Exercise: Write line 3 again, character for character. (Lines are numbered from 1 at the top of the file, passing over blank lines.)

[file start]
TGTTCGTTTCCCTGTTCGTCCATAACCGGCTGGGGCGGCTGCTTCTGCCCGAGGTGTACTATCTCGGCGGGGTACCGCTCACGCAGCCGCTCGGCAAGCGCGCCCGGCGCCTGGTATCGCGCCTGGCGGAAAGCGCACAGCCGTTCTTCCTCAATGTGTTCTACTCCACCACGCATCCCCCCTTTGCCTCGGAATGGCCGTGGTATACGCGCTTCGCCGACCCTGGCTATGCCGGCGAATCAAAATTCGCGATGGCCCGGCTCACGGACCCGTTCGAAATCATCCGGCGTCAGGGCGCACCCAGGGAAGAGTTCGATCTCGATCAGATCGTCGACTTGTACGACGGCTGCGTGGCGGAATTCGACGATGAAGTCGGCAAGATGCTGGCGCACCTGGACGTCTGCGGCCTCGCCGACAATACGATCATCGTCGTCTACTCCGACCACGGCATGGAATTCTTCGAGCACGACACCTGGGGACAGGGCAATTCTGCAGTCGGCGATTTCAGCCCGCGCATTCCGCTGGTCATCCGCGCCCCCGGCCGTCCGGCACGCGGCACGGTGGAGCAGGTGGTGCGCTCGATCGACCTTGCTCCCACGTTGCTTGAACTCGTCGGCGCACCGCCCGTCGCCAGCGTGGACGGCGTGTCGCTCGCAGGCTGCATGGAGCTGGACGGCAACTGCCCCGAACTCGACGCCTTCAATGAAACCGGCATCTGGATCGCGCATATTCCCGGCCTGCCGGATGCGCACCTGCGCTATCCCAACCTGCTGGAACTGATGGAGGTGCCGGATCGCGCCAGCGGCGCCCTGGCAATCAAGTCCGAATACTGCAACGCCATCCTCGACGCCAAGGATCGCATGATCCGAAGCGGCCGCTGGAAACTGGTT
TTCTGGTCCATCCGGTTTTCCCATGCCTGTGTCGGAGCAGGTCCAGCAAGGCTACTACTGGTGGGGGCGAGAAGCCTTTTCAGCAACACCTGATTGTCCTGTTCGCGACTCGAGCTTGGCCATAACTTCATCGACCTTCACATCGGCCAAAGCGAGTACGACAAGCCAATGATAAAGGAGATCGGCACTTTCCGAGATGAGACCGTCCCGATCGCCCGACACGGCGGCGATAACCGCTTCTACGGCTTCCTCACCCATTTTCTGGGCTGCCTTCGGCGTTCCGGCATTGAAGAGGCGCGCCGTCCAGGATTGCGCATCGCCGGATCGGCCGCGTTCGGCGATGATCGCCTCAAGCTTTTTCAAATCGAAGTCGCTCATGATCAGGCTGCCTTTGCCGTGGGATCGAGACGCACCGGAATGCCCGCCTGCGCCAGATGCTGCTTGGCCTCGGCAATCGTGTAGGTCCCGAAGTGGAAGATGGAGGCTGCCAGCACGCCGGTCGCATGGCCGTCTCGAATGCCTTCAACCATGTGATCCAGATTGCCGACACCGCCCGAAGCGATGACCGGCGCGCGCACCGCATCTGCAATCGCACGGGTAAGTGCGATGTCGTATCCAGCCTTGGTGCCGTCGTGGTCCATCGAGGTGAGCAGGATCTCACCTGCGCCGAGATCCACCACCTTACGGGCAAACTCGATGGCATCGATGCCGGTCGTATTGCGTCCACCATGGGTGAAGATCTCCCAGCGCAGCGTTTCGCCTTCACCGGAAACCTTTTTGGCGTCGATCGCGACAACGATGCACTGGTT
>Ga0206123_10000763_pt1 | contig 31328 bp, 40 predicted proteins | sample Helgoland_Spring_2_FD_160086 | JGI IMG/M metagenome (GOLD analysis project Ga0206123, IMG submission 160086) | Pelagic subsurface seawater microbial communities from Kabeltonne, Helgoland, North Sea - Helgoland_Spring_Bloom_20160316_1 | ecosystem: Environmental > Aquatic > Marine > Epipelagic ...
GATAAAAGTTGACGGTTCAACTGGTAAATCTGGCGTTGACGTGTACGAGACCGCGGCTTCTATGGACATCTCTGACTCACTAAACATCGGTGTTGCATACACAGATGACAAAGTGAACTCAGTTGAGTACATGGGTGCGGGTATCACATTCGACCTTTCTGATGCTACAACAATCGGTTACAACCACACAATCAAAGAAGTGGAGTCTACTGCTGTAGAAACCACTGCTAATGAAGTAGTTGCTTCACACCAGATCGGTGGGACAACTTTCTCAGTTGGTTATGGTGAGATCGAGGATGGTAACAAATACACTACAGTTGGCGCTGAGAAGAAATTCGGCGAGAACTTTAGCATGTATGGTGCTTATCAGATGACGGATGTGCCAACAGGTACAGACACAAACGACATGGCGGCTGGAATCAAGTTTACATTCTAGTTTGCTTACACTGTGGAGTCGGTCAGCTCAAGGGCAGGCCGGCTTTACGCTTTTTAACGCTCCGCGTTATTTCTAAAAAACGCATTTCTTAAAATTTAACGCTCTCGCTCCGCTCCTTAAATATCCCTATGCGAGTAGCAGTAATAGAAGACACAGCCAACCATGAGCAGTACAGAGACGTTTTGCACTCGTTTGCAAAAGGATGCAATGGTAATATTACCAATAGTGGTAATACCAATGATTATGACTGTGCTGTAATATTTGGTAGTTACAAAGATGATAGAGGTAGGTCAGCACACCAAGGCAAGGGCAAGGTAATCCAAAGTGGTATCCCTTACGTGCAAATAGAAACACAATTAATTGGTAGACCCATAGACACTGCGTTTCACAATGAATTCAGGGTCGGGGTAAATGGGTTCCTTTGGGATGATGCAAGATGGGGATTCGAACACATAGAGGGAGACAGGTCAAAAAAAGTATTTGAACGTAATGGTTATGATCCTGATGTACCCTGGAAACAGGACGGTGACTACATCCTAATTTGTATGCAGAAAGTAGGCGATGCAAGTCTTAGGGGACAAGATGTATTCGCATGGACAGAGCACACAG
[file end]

>Ga0206123_10000763_pt1 | contig 31328 bp, 40 predicted proteins | sample Helgoland_Spring_2_FD_160086 | JGI IMG/M metagenome (GOLD analysis project Ga0206123, IMG submission 160086) | Pelagic subsurface seawater microbial communities from Kabeltonne, Helgoland, North Sea - Helgoland_Spring_Bloom_20160316_1 | ecosystem: Environmental > Aquatic > Marine > Epipelagic ...